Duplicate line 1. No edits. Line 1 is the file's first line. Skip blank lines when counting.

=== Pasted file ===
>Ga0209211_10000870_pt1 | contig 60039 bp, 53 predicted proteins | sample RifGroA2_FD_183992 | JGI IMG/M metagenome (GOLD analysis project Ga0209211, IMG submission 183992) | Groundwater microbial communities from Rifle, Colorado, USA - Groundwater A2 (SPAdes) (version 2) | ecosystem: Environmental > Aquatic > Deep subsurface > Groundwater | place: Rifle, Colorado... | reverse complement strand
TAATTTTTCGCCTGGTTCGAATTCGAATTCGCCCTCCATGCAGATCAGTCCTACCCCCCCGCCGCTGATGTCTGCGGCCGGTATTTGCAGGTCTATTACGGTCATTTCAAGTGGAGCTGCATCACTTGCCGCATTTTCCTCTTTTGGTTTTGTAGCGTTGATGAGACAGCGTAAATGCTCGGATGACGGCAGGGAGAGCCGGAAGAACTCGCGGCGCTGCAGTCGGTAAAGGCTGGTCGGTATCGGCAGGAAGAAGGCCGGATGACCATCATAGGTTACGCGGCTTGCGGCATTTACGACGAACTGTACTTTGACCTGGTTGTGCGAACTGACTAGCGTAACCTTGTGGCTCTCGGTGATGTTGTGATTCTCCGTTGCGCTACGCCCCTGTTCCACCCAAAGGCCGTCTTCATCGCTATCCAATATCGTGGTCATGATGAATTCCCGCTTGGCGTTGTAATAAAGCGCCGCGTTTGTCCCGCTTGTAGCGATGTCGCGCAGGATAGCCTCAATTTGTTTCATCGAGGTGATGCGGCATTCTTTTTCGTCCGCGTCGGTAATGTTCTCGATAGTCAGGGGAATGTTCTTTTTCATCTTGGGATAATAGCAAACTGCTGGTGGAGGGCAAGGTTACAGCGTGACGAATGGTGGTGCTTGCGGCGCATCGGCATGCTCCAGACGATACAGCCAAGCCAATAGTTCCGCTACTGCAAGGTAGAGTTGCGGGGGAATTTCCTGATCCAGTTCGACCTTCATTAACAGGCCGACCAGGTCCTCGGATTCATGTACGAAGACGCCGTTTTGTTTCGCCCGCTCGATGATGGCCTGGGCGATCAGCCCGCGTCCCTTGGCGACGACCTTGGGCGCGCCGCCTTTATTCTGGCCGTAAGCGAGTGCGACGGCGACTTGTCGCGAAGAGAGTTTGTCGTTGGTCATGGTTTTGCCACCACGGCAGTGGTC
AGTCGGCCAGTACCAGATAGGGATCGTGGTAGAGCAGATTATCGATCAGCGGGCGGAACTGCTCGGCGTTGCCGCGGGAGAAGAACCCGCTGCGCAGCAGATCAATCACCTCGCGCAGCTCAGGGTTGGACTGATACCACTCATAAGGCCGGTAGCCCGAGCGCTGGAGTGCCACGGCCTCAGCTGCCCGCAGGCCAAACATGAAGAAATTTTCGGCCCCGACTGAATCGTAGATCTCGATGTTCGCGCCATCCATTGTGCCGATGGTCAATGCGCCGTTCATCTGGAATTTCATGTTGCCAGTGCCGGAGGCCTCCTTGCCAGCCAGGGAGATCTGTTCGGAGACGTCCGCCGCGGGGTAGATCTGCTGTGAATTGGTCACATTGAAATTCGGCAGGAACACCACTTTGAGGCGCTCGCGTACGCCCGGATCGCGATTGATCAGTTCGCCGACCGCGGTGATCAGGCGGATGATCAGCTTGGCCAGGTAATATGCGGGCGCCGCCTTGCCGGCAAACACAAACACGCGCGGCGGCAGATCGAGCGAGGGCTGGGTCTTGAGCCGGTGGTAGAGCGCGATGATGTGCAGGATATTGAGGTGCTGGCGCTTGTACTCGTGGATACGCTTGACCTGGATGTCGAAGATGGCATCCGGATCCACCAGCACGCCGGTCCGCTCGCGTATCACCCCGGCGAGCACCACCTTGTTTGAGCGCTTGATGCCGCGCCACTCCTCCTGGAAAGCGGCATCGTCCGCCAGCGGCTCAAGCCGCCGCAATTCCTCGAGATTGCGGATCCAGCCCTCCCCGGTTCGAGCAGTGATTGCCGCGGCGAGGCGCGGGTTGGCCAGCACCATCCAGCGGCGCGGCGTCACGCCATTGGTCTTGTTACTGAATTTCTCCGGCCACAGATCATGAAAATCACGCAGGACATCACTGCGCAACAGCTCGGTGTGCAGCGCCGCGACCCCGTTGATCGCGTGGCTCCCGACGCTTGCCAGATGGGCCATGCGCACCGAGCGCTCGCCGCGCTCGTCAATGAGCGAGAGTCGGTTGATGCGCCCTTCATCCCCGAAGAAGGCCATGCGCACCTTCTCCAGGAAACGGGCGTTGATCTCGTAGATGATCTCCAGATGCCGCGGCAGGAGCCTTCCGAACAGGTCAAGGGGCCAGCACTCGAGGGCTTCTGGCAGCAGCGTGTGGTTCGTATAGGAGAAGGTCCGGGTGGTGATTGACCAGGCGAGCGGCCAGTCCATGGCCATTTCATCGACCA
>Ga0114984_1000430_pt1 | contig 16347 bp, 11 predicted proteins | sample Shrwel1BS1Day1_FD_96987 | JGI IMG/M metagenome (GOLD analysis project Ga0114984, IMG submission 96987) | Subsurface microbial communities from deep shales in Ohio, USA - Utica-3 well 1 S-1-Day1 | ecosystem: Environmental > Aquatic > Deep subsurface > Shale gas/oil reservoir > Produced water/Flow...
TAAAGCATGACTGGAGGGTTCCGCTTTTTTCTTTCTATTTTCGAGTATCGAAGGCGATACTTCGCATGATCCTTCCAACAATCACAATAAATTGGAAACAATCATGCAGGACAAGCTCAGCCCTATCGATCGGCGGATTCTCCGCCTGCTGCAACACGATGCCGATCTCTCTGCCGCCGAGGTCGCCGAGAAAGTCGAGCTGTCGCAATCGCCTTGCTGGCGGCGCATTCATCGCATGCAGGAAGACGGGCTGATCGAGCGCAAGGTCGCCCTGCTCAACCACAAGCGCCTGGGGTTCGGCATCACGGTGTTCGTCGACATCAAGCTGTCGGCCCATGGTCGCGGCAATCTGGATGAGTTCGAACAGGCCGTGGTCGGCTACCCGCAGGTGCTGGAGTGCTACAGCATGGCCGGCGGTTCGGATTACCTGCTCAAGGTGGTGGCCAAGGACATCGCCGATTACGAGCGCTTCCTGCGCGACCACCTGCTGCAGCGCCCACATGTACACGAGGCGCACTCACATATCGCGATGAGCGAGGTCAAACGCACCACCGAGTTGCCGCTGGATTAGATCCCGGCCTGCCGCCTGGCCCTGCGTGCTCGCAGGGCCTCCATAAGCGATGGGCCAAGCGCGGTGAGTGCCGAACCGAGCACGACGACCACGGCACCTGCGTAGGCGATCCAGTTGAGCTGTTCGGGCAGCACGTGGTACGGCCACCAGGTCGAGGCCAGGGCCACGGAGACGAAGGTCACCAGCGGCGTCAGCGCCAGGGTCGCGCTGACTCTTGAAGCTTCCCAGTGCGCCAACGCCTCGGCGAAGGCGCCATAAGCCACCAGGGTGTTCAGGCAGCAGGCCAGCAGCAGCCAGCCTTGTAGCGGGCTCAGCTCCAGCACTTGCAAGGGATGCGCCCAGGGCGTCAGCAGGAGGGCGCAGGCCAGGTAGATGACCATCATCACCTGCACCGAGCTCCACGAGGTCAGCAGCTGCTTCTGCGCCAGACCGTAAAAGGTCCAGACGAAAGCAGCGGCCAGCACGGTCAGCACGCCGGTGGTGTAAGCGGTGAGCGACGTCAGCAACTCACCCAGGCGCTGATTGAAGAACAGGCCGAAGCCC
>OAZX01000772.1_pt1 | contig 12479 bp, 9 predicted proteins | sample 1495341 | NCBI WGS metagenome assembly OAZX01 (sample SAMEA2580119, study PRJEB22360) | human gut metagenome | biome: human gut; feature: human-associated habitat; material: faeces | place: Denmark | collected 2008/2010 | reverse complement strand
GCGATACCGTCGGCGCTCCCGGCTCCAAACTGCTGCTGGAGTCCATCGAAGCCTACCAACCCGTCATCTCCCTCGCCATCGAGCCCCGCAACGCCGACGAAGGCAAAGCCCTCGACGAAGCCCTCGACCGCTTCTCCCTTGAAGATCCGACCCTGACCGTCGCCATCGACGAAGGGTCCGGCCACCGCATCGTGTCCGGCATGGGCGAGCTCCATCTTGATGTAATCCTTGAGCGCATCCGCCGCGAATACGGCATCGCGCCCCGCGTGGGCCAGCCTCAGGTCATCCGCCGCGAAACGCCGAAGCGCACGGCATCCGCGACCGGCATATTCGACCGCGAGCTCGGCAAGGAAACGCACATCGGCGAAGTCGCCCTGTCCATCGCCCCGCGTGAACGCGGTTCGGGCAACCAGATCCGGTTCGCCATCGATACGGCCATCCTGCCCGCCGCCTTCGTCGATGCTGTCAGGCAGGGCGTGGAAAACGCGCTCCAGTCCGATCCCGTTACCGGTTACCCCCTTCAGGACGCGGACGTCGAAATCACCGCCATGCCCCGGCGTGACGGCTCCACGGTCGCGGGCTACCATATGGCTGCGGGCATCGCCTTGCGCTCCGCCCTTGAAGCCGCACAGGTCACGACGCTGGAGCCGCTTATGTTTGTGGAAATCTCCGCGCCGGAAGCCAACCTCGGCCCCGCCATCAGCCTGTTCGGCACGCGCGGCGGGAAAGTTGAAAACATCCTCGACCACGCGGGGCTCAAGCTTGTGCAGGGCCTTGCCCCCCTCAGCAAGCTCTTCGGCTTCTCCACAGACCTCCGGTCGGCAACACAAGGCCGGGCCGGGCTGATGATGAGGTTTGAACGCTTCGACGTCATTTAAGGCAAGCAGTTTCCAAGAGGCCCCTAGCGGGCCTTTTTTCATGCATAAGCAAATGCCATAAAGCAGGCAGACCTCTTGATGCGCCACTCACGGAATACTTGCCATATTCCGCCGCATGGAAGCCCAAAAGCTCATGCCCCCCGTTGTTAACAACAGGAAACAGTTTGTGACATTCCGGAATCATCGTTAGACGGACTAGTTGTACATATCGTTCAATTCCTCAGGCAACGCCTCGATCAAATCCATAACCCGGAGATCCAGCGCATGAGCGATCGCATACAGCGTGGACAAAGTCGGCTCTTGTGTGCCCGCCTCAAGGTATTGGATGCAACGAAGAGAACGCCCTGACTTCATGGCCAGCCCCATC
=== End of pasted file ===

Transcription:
>Ga0209211_10000870_pt1 | contig 60039 bp, 53 predicted proteins | sample RifGroA2_FD_183992 | JGI IMG/M metagenome (GOLD analysis project Ga0209211, IMG submission 183992) | Groundwater microbial communities from Rifle, Colorado, USA - Groundwater A2 (SPAdes) (version 2) | ecosystem: Environmental > Aquatic > Deep subsurface > Groundwater | place: Rifle, Colorado... | reverse complement strand